One of the main themes that played out this reporting season was the absence of company dividends. The cash doled out by the largest 50 ASX listed companies was by in large withdrawn to conserve capital during the pandemic. A study released this week by Janus Henderson looked at the dividends paid out recently by 1,200 of the world’s largest companies. The report found that there was a huge quarterly fall in the amount companies were paying out. According to the report, global dividends fell USD$108.1bn to USD$382.2bn in the second quarter, the lowest 2Q total since 2012. The expert went on to say that “the 22.0% headline fall equated to a decline of 19.3% on an underlying basis and was easily the worst quarterly drop since the index started at the end of 2009 post the global financial crisis (GFC). More than a quarter (27%) of Q2 payers cut their dividends, and more than half of this group cancelled them outright.”
In a strange twist, this year the top dividend paying stocks weren’t the Banks, or Telstra or a property trusts. They came from healthcare, tech, and mining. All proving resistant to cuts. The largest six dividend paying companies were:
|Company||Dividend Total AUD$||Dividend||Share price||% Yield|
|Rio Tinto (AUD $2.31bn)||$2.31bn||$2.16||$100.90||2.15%|
|Fortescue (AUD $2.04bn)||$2.04bn||$1.00||$18.56||5.39%|
|Woolworths (AUD $0.52bn)||$0.52bn||$0.46||$39.79||1.16%|
|CSL Ltd (AUD$0.42bn)||$0.42bn||$1.07||$295.12||0.36%|
|QBE (AUD $0.25bn)||$0.2bn||$0.04||$10.60||0.38%|
|Brambles (AUD $0.15bn)||$0.15bn||US$0.09||US$11.09||0.81%|
With APRA’s new guidelines in play, banks have been forced to give up withdraw any plans for dividends payments and to instead conserve cash and protect against any further adverse shock. In a quarter that has disrupted the fabric of life, the impact on dividends was equally dramatic. Janus Henderson expects headline global dividends to fall 17% and payouts to drop 23% in a worst case scenario. The worst affected regions were Europe and the UK, where payouts fell by two fifths on an underlying basis.
What makes it such a sensitive topic is that the country’s largest and most stable companies, i.e. Banks and Telstra, have become to be known the ‘safe’ and ‘reliable’ income generators. They are the backbone to the economy and it’s because of their solid balance sheets, that they have been able to consistently declare dividends year after year. That was up until now. The dividend party days are over and that trend long gone. This year will be the worst year for dividends since the global financial crisis as the coronavirus pandemic ravages balance sheets of some of the countries most established and relied upon names evaporating dividends in its path.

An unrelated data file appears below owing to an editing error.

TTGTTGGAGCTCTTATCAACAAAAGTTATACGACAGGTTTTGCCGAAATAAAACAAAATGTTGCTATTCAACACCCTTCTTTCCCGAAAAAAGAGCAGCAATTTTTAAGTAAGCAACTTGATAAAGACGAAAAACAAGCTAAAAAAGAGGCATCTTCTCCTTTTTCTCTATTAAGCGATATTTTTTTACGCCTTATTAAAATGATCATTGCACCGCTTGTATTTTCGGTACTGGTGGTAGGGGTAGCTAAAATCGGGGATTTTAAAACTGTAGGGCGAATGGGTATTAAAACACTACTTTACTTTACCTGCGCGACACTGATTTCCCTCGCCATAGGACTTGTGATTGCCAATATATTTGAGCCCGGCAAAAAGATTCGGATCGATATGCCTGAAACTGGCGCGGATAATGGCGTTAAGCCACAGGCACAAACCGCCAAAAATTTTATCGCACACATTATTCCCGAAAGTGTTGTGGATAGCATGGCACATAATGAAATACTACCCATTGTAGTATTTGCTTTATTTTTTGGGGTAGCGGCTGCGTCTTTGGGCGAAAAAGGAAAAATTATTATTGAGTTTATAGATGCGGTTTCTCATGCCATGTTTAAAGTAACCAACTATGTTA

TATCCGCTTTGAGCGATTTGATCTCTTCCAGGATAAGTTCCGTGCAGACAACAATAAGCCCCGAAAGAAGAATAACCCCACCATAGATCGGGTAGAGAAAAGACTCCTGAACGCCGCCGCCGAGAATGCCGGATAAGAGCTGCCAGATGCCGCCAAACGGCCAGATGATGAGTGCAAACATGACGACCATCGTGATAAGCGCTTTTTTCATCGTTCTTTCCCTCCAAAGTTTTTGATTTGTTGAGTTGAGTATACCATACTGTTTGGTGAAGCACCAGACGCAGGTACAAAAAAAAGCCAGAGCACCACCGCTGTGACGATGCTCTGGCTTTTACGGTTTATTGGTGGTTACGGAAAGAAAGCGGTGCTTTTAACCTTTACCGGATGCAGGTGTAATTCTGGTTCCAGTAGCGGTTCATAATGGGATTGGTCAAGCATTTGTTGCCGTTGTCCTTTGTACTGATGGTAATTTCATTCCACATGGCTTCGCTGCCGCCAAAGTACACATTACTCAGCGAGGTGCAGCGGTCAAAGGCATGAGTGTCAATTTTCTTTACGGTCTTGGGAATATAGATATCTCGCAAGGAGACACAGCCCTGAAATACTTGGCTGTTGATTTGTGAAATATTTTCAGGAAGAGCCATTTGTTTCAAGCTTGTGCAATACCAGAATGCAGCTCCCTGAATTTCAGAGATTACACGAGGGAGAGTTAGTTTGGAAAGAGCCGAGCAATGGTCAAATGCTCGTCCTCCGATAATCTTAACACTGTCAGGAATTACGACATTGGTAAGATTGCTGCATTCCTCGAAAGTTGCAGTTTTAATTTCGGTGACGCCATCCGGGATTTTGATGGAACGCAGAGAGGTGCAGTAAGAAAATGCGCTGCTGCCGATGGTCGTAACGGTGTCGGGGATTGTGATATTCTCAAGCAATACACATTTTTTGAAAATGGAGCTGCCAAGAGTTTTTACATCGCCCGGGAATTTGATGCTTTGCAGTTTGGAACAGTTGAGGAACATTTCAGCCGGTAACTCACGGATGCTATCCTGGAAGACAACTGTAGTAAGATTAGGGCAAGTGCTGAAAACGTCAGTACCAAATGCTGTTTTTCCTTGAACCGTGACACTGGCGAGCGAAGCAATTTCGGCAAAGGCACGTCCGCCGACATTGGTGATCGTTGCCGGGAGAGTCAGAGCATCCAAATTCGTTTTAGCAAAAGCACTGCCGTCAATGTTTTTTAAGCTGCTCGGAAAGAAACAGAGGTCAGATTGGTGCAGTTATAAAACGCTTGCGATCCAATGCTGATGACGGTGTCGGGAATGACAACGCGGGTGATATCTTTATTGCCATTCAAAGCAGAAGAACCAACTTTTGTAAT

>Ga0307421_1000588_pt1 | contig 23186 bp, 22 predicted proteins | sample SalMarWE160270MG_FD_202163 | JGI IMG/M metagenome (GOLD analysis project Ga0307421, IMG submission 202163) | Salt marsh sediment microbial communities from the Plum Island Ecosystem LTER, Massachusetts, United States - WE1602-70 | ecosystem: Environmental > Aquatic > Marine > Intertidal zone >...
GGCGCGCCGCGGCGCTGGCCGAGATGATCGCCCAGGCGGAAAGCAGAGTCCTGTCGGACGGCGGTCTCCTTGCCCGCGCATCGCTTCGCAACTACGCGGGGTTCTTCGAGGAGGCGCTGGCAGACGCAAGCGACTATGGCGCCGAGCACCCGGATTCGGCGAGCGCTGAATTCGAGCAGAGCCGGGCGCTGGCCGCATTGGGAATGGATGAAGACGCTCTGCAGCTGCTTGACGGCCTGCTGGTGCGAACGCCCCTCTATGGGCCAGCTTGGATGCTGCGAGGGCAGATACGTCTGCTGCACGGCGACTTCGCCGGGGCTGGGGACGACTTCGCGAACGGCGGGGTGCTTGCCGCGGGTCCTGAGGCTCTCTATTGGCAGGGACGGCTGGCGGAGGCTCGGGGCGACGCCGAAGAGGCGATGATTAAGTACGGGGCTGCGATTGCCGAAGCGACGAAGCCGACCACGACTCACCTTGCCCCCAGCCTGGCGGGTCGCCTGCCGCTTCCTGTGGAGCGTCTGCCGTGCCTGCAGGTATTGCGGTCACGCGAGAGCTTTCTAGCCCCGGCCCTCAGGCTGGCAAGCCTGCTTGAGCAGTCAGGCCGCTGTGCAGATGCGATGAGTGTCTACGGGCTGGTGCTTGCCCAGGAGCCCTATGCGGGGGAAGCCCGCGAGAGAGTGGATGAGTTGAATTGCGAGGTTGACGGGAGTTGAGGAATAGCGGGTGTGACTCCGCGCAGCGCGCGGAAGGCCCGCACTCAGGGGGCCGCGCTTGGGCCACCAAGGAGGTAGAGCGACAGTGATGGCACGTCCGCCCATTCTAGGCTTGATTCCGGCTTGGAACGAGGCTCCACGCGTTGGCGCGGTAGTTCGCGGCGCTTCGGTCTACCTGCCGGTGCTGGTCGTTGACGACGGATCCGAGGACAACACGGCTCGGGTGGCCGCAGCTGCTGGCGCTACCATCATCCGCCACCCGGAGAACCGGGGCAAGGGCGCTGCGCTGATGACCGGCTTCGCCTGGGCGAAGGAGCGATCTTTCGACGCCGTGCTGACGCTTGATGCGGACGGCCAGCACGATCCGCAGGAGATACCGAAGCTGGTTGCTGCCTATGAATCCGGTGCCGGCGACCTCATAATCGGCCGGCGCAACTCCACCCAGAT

In this piece we’ve selected 3 stocks that can be considered as dividend stocks in the absence of the usual big dividend payers.
JB Hi-Fi (ASX:JBH): The online electronics retailer has had a bumper year following what was a great result supported by solid growth in sales on the back of the COVID-19 lockdown. The company posted an underlying profit of $332.7 million, a 33% increase on 2019 as investors purchased anything from computer monitors to laptops and Bluetooth speakers to help set up their home offices. What was interesting was its final dividend of 90 cents per share, up 76.5%. This brought the final dividend to $1.89, up 33.1%. The FY20 payout only represented 65% of underlying net profit.
Fortescue Metals Group (ASX:FMG): Another company that was relatively unscathed during the entire COVID-19 period, held up by a strong iron ore demand. It provided a payday of more than a billion dollars for the company’s founder Andrew Forrest. The miner declared a final dividend of $1.00 which means Forrest will reap nearly $1.2 billion. Full-year shipments, at more than 178 million tonnes, were up 6% than the previous corresponding period. At the current share price that brings the dividend yield to just under 6% with around $2.04bn to be paid out in total dividends.
Ansell (ASX:ANN) – Another beneficiary of the coronavirus pandemic, the rubber glove and safety body suit maker posted a record sales figure of US$1.61bn together with an increase of 9% in its dividend for the 17th year in a row, of US28.25 cents per share for a full year dividend of US50 cents. The dividend rise comes on the back of surging demand for its medical gloves. Earnings per share was up 9.2% to US121.8 cents. The company was so confident that it even reaffirmed earlier. Something that was a rare occurrence this season.